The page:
Census relies on IT for faster, low-cost count

Faced with the task of counting hundreds of millions of people and delivering those results in just months, the Census Bureau last month began a dress rehearsal for the 2000 census by testing computers ranging from digital imaging systems to an online system that will disseminate customized census

Faced with the task of counting hundreds of millions of people and delivering those results in just months, the Census Bureau last month began a dress rehearsal for the 2000 census by testing computers ranging from digital imaging systems to an online system that will disseminate customized census data.

Speed and the cost of the census are at the top of the list of concerns in Congress, particularly because the bureau missed counting about 4 million people in the 1990 census, which cost about $2.5 billion to complete. The bureau is required by law to deliver its results to the president by Dec. 31, 2000. In the last census, the bureau delivered initial results by the deadline but followed up with another set of numbers months later.

The bureau is looking to information technology to solve some of these problems. "Technology allows us to get the mail processed and the data captured faster so [that] in only eight months' time we can get the right and final census numbers delivered to the president," said Mike Longini, chief of the Decennial Systems and Contracts Management Office at Census. "Without technology, I don't think we could do it."

"Anything that can speed up the process and lower costs will be looked at very kindly on Capitol Hill," said Edward Spar, executive director of the Council of Professional Associations on Federal Statistics. "Congress is looking very closely at numbers this year."

Census numbers are used to set policy, distribute federal funds and apportion seats in the House of Representatives.

To help keep costs down, Census is relying on outsourcing more than it has previously— something Spar called a "wise decision" on the bureau's part.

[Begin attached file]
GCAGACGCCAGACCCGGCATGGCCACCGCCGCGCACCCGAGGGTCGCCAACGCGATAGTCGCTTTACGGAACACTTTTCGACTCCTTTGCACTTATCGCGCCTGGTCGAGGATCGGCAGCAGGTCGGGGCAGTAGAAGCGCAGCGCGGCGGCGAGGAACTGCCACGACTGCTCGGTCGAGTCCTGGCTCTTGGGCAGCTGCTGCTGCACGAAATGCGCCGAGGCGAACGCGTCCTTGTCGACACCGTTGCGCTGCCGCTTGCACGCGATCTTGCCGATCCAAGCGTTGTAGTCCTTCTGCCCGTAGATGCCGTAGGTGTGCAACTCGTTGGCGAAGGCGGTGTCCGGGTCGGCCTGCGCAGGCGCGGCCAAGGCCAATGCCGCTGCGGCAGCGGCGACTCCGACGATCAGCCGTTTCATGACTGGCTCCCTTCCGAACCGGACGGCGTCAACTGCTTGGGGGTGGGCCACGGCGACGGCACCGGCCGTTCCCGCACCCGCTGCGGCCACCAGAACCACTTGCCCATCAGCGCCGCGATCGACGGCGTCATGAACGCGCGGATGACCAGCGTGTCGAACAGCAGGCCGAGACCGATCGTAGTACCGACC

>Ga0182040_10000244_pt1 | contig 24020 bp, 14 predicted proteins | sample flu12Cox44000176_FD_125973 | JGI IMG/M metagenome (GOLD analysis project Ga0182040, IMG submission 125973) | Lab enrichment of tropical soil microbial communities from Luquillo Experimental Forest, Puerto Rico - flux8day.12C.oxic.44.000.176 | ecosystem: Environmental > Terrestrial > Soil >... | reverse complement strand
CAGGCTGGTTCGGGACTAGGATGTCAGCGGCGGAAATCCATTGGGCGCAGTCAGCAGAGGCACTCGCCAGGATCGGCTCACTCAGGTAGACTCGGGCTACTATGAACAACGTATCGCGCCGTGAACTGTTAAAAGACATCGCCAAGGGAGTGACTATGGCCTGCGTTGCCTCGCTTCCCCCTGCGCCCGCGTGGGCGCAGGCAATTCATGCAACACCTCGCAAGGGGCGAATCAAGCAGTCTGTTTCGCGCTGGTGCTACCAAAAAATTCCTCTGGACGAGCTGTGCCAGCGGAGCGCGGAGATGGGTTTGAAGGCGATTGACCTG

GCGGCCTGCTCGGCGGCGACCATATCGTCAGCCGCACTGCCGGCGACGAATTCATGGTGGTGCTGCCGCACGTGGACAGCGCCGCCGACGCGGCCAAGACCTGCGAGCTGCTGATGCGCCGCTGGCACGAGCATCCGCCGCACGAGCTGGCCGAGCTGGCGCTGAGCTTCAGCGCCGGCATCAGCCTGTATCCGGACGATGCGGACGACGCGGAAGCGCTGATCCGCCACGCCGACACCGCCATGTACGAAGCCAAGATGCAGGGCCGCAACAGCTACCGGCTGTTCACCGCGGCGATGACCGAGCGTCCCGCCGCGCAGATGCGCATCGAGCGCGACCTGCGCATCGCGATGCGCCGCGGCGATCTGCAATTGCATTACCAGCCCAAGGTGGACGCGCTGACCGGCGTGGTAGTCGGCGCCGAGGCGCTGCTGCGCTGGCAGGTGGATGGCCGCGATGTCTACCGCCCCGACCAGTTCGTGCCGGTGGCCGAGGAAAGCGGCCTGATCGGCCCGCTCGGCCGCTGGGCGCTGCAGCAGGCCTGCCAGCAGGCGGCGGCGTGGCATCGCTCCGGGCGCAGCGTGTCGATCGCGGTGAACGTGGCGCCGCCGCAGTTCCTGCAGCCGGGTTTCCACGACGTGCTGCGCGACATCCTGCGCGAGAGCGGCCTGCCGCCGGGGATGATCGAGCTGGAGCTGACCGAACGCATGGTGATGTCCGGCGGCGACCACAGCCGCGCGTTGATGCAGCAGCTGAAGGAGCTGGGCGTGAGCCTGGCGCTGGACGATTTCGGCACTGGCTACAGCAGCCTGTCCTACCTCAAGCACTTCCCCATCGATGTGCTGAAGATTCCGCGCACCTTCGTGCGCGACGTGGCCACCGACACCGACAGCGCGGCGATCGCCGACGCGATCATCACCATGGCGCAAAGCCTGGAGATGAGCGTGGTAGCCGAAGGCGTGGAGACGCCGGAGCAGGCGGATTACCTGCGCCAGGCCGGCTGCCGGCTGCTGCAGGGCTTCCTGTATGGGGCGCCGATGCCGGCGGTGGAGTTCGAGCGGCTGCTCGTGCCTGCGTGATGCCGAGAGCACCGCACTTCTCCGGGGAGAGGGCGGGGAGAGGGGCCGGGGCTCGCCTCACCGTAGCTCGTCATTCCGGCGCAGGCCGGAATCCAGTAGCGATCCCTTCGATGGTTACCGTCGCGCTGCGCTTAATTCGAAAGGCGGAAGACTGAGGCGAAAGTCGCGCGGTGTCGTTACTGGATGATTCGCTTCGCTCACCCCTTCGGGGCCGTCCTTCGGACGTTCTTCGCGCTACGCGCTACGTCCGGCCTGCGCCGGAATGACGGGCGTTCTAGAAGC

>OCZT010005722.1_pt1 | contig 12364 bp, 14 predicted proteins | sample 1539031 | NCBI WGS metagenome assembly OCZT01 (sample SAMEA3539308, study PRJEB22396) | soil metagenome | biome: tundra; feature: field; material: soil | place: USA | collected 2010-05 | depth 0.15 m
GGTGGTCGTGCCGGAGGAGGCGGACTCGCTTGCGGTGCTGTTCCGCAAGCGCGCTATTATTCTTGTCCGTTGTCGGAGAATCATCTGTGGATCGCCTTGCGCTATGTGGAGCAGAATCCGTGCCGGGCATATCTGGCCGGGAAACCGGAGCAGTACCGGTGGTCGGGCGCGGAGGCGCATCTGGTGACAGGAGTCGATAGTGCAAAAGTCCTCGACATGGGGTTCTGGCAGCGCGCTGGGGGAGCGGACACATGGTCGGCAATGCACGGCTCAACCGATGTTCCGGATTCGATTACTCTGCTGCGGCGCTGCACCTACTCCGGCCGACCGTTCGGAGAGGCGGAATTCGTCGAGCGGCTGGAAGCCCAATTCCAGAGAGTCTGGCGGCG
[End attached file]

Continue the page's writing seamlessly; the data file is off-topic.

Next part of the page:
For example, Lockheed Martin Corp. and its team are building imaging systems under the Data Capture System 2000 (DCS 2000) contract. In the 2000 census, the systems will digitally capture 1.5 billion pages of census forms and convert them into a computer-readable format.

After one week of scanning returned census forms in the dress rehearsal, Lockheed Martin has found that about 80 percent of the fields on the forms can be read by DCS 2000, said Clyde Relick, deputy program manager at Lockheed Martin. A higher recognition rate means the bureau will have to hire fewer people to manually key in the information.

"We are certainly looking at driving the cost down through technology and through the reduction of the number of people that have to be involved in the process," Relick said. "The technology itself— optical character and optical mark recognition— is fairly sophisticated. The error rate we would get is better than we would get from a single person keying in the information."

Another new system, being developed by a team led by IBM Corp., will help disseminate the census data via the Internet to the public. The Data Access and Dissemination System will give the public, for the first time, the ability to create customized reports and maps online using a combination of census data. The final version of DADS will be ready at the beginning of next year.

"Because this will be Web-based access to census data, we want to design a system that will be easy to use," said Mark Nelson, communications manager at IBM Global Government Industry. "Many people in the past would not think of using census data, but [now it] will be easy."

Census also plans to buy about 10,000 laptop computers for enumerators, who will visit 750,000 houses to check the accuracy of information on returned census forms. In addition, the bureau will award a contract later this year to automate about 520 remote local census offices and link them to the 12 Regional Census Centers, which manage field operations. Because the local offices will be based on client/server architecture, the bureau will get updated information right away, instead of a day or two later, as in 1990.

"The census is so big [that] we need to make decisions quickly," said Ed Wagner, a program manager in the Decennial Systems and Contracts Management Office at Census. "That's why getting the data on an hourly and daily basis is so important."

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